Here’s an example of my personal SMART goal-setting…

My goal in life is to write valuable books that millions of people will read to create better lives for themselves.  I dream of writing about dozens of subjects; some with mass appeal and some rather esoteric.  Books make you immortal and I endlessly admire prolific writers.

In my life, books are my best friends.  They’re always there for me when I’m happy, sad, lonely, bored, under-stimulated, curious, and especially when I’m needing good advice.

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But what is my goal without specific, measurable, achievable, realistic tasks that are tied to actual deadlines?

Therefore, every day I write or read for at least an hour.  Is my goal SMART?  It’s specific: yes.  Measurable: if I have a timepiece, yes.  Achievable: absolutely.  Every day.  Realistic: totally.  Rain or shine, toddler or sick and cranky husband – I can make this happen.  On a timeframe: completely.  I do it by the end of every day.  When my face hits the pillow: time’s up!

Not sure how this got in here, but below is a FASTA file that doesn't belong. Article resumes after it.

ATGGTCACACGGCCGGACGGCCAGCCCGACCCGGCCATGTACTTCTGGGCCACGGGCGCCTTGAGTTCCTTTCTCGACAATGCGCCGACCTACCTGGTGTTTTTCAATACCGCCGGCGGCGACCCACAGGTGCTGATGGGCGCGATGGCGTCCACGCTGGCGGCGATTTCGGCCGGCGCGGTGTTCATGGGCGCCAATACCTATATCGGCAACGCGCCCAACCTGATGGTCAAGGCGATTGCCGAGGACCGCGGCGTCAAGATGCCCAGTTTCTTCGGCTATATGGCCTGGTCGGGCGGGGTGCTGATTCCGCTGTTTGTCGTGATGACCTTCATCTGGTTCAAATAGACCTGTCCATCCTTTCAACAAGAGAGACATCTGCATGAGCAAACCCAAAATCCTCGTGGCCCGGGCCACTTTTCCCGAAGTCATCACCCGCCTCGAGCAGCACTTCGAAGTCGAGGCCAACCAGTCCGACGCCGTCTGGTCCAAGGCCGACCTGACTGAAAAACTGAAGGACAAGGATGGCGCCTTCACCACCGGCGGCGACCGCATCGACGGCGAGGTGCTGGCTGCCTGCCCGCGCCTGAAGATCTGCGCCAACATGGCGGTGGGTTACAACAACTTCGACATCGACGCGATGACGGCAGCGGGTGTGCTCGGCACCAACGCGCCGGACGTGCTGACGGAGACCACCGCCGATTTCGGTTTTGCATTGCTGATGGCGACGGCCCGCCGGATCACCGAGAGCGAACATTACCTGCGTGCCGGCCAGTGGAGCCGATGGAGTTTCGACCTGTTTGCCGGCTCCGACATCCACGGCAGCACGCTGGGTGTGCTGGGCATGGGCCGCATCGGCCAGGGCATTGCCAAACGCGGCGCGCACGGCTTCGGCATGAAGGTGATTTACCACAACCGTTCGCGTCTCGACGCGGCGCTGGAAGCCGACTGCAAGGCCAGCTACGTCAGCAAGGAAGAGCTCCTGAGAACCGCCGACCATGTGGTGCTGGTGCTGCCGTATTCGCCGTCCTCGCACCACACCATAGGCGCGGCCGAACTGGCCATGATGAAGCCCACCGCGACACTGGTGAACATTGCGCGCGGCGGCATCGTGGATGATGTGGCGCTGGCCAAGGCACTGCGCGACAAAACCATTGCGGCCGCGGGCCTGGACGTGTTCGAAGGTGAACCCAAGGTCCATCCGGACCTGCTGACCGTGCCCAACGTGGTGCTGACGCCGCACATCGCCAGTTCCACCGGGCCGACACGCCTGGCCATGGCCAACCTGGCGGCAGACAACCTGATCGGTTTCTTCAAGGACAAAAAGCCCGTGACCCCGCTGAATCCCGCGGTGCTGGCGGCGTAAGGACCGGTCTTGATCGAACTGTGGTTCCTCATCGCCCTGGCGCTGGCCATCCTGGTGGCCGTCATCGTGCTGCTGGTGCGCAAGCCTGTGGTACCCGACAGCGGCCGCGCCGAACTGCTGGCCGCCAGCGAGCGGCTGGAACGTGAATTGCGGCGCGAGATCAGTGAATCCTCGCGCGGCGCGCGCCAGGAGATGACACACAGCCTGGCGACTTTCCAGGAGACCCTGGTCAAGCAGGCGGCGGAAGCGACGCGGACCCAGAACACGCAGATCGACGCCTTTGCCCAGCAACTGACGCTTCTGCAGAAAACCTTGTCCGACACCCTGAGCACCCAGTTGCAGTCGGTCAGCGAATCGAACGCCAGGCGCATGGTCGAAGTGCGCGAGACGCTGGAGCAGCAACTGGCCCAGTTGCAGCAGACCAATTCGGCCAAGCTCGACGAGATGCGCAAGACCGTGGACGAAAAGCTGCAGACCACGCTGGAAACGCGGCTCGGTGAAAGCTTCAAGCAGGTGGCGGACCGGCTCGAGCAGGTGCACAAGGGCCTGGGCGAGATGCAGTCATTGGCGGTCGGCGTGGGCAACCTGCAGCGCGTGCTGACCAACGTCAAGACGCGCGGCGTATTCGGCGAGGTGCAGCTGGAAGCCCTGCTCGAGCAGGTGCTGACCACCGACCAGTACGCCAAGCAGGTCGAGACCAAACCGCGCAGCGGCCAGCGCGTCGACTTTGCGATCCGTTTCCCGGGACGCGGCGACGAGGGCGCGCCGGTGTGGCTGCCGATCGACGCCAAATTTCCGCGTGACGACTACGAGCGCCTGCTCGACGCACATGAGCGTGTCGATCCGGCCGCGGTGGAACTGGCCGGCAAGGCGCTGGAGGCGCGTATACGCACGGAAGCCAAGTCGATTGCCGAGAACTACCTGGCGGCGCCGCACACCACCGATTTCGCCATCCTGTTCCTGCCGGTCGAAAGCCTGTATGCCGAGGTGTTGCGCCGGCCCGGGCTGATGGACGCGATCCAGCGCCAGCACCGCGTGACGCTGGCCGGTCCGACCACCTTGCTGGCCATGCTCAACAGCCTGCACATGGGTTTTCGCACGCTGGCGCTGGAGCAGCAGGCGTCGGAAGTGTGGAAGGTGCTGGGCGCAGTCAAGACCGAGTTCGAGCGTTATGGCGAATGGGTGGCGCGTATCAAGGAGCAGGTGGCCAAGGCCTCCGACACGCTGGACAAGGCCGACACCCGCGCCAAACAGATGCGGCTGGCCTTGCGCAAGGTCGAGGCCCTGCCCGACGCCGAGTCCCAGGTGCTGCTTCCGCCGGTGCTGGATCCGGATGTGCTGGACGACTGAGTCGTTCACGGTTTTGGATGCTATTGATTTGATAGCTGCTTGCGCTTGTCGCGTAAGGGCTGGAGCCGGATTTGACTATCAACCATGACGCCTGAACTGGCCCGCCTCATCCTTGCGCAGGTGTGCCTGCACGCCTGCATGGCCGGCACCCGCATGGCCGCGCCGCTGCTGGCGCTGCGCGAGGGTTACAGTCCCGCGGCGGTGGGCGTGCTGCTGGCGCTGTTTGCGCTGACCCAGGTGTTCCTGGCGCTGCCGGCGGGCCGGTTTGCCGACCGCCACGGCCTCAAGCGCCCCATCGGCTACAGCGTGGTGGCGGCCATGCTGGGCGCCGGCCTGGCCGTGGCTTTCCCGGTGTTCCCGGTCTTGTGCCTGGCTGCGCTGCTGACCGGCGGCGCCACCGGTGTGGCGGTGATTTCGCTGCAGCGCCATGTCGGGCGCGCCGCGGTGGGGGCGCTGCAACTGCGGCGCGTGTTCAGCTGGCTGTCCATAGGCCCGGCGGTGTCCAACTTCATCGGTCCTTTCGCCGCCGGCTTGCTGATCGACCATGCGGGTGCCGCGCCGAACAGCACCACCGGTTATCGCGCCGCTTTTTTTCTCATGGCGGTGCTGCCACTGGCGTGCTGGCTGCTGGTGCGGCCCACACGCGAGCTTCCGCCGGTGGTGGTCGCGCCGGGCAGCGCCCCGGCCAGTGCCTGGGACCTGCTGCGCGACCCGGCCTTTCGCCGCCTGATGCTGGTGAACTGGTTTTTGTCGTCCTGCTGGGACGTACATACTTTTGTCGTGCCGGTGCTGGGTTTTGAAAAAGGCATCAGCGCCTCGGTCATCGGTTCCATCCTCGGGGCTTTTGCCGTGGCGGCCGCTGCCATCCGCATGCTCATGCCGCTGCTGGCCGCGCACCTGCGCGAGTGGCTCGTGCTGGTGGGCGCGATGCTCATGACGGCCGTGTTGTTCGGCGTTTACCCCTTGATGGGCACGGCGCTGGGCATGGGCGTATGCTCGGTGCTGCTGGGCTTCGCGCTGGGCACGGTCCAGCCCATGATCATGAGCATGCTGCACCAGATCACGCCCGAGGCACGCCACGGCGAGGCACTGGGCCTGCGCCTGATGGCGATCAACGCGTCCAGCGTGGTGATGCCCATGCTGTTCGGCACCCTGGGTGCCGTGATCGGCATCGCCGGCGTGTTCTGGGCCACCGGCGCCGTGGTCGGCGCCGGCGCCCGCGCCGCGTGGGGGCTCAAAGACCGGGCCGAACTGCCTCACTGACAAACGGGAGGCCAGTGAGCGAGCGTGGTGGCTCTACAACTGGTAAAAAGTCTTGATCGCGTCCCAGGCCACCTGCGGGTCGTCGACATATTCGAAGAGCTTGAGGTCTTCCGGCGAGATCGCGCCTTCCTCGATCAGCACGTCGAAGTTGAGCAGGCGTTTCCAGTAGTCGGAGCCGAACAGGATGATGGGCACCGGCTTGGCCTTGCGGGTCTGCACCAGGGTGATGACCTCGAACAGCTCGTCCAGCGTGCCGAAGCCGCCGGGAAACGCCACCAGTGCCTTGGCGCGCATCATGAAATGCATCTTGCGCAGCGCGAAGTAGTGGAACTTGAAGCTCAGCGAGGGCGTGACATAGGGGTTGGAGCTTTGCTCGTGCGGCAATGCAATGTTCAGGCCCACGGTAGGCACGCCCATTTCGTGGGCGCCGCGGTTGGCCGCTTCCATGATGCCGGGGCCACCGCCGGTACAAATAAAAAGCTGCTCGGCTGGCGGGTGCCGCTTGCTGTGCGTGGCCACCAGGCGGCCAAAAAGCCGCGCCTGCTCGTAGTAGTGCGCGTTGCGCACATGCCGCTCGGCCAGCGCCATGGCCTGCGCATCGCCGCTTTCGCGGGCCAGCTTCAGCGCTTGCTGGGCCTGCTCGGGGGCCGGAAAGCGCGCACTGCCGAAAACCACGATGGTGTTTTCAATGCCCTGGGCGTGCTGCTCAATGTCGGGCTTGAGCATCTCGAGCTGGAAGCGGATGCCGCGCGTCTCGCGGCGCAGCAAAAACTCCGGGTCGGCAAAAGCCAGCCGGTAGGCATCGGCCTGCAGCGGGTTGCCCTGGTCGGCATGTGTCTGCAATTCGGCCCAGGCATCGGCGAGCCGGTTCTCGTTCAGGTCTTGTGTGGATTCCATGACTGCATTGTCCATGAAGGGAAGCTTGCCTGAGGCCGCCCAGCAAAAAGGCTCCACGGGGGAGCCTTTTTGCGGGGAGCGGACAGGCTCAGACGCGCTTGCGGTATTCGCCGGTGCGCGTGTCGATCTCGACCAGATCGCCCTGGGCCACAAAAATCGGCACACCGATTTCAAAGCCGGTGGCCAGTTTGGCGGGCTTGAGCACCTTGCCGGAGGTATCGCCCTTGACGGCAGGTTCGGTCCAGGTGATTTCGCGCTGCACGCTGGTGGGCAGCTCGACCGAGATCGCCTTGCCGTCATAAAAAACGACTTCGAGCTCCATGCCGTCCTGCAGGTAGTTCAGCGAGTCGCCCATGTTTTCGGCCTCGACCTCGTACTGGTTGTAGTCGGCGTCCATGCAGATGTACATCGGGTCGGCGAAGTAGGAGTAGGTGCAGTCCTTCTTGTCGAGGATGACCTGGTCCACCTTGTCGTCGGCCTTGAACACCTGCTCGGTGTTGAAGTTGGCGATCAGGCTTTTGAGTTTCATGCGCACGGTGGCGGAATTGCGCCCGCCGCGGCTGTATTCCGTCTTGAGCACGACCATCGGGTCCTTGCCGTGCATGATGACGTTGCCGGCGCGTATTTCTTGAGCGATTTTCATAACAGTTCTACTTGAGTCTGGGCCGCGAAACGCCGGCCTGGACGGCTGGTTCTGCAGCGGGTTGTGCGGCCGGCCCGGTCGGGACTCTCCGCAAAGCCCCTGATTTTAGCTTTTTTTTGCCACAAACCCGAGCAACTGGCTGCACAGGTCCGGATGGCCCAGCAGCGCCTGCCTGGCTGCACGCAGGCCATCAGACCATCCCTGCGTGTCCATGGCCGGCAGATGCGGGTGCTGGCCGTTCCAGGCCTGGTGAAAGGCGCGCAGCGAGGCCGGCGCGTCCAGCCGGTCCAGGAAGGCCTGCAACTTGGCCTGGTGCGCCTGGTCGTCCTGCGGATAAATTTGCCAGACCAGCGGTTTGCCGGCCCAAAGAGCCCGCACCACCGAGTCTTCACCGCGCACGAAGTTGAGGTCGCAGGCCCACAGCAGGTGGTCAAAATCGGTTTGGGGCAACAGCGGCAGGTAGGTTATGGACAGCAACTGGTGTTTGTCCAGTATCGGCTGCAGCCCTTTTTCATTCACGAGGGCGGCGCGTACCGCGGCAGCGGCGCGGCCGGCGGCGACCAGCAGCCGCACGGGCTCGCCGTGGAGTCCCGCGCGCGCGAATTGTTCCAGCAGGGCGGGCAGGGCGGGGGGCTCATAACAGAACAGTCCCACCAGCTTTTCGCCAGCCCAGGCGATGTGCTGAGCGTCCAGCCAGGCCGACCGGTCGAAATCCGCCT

This act of writing everywhere and for every little-known publication I can involves hundreds of small steps that get me closer to my ultimate goal: getting positive messages out to the masses.

Now let’s get back to shoveling snow.  Shoveling snow is similar to doing the laundry or returning your emails in a timely fashion.  Both of them are immensely important.  (Walk around with boogers from my toddler on my lapel?  I think not!  I’ll do my laundry like a boss, thankyouverymuch.)